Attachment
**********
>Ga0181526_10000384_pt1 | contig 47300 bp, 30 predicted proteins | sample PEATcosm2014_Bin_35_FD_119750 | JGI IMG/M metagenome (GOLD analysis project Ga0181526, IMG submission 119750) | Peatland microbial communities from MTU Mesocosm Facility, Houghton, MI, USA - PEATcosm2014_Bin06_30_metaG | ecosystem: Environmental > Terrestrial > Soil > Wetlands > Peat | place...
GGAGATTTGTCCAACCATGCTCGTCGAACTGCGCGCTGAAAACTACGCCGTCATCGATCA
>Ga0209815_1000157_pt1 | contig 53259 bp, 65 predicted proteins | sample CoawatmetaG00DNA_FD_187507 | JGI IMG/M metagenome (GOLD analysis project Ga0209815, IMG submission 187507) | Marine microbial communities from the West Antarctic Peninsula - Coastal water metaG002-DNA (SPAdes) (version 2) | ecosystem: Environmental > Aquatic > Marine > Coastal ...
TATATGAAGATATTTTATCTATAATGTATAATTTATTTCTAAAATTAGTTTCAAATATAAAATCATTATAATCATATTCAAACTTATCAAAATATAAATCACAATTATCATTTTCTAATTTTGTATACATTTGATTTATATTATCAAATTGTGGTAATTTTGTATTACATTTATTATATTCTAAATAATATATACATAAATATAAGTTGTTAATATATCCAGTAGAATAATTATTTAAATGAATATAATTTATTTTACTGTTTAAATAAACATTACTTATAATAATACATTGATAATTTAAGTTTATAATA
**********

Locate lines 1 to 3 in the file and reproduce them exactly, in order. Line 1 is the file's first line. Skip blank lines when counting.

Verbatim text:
>Ga0181526_10000384_pt1 | contig 47300 bp, 30 predicted proteins | sample PEATcosm2014_Bin_35_FD_119750 | JGI IMG/M metagenome (GOLD analysis project Ga0181526, IMG submission 119750) | Peatland microbial communities from MTU Mesocosm Facility, Houghton, MI, USA - PEATcosm2014_Bin06_30_metaG | ecosystem: Environmental > Terrestrial > Soil > Wetlands > Peat | place...
GGAGATTTGTCCAACCATGCTCGTCGAACTGCGCGCTGAAAACTACGCCGTCATCGATCA
>Ga0209815_1000157_pt1 | contig 53259 bp, 65 predicted proteins | sample CoawatmetaG00DNA_FD_187507 | JGI IMG/M metagenome (GOLD analysis project Ga0209815, IMG submission 187507) | Marine microbial communities from the West Antarctic Peninsula - Coastal water metaG002-DNA (SPAdes) (version 2) | ecosystem: Environmental > Aquatic > Marine > Coastal ...